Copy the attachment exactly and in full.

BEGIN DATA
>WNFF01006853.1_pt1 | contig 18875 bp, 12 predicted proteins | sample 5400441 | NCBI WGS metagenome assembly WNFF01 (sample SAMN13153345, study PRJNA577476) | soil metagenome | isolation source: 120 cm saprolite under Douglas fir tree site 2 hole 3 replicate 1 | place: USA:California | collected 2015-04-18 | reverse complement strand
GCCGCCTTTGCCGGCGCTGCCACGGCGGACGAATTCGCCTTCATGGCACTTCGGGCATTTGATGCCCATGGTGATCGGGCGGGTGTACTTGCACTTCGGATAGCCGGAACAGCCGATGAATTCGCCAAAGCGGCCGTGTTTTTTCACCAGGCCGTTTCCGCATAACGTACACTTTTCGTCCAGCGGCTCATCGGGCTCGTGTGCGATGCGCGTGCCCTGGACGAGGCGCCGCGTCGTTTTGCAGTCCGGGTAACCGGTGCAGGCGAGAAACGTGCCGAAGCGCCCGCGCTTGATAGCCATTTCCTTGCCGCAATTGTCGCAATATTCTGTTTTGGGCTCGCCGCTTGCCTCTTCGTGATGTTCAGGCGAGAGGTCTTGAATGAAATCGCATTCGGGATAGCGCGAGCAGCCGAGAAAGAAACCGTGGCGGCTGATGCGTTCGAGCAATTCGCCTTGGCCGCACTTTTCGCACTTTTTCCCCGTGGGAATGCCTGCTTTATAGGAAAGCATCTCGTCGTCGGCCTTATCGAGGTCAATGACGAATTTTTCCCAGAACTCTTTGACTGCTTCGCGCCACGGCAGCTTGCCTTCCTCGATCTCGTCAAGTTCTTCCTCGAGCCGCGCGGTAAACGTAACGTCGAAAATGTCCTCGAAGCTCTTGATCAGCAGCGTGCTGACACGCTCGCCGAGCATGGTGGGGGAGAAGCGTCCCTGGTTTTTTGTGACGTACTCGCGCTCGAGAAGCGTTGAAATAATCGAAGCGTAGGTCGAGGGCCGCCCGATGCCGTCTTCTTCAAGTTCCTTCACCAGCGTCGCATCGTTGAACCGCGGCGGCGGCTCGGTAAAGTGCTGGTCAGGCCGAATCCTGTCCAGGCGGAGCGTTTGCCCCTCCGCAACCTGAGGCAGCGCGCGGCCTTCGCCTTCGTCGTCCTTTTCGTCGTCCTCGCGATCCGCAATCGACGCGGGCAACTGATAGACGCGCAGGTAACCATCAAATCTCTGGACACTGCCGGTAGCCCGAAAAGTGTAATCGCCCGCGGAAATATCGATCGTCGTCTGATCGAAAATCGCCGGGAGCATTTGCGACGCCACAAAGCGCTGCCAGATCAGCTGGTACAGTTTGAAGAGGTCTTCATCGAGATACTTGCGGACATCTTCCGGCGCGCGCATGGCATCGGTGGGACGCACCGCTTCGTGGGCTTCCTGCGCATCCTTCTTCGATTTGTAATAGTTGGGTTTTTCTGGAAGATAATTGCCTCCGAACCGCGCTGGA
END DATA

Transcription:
>WNFF01006853.1_pt1 | contig 18875 bp, 12 predicted proteins | sample 5400441 | NCBI WGS metagenome assembly WNFF01 (sample SAMN13153345, study PRJNA577476) | soil metagenome | isolation source: 120 cm saprolite under Douglas fir tree site 2 hole 3 replicate 1 | place: USA:California | collected 2015-04-18 | reverse complement strand
GCCGCCTTTGCCGGCGCTGCCACGGCGGACGAATTCGCCTTCATGGCACTTCGGGCATTTGATGCCCATGGTGATCGGGCGGGTGTACTTGCACTTCGGATAGCCGGAACAGCCGATGAATTCGCCAAAGCGGCCGTGTTTTTTCACCAGGCCGTTTCCGCATAACGTACACTTTTCGTCCAGCGGCTCATCGGGCTCGTGTGCGATGCGCGTGCCCTGGACGAGGCGCCGCGTCGTTTTGCAGTCCGGGTAACCGGTGCAGGCGAGAAACGTGCCGAAGCGCCCGCGCTTGATAGCCATTTCCTTGCCGCAATTGTCGCAATATTCTGTTTTGGGCTCGCCGCTTGCCTCTTCGTGATGTTCAGGCGAGAGGTCTTGAATGAAATCGCATTCGGGATAGCGCGAGCAGCCGAGAAAGAAACCGTGGCGGCTGATGCGTTCGAGCAATTCGCCTTGGCCGCACTTTTCGCACTTTTTCCCCGTGGGAATGCCTGCTTTATAGGAAAGCATCTCGTCGTCGGCCTTATCGAGGTCAATGACGAATTTTTCCCAGAACTCTTTGACTGCTTCGCGCCACGGCAGCTTGCCTTCCTCGATCTCGTCAAGTTCTTCCTCGAGCCGCGCGGTAAACGTAACGTCGAAAATGTCCTCGAAGCTCTTGATCAGCAGCGTGCTGACACGCTCGCCGAGCATGGTGGGGGAGAAGCGTCCCTGGTTTTTTGTGACGTACTCGCGCTCGAGAAGCGTTGAAATAATCGAAGCGTAGGTCGAGGGCCGCCCGATGCCGTCTTCTTCAAGTTCCTTCACCAGCGTCGCATCGTTGAACCGCGGCGGCGGCTCGGTAAAGTGCTGGTCAGGCCGAATCCTGTCCAGGCGGAGCGTTTGCCCCTCCGCAACCTGAGGCAGCGCGCGGCCTTCGCCTTCGTCGTCCTTTTCGTCGTCCTCGCGATCCGCAATCGACGCGGGCAACTGATAGACGCGCAGGTAACCATCAAATCTCTGGACACTGCCGGTAGCCCGAAAAGTGTAATCGCCCGCGGAAATATCGATCGTCGTCTGATCGAAAATCGCCGGGAGCATTTGCGACGCCACAAAGCGCTGCCAGATCAGCTGGTACAGTTTGAAGAGGTCTTCATCGAGATACTTGCGGACATCTTCCGGCGCGCGCATGGCATCGGTGGGACGCACCGCTTCGTGGGCTTCCTGCGCATCCTTCTTCGATTTGTAATAGTTGGGTTTTTCTGGAAGATAATTGCCTCCGAACCGCGCTGGA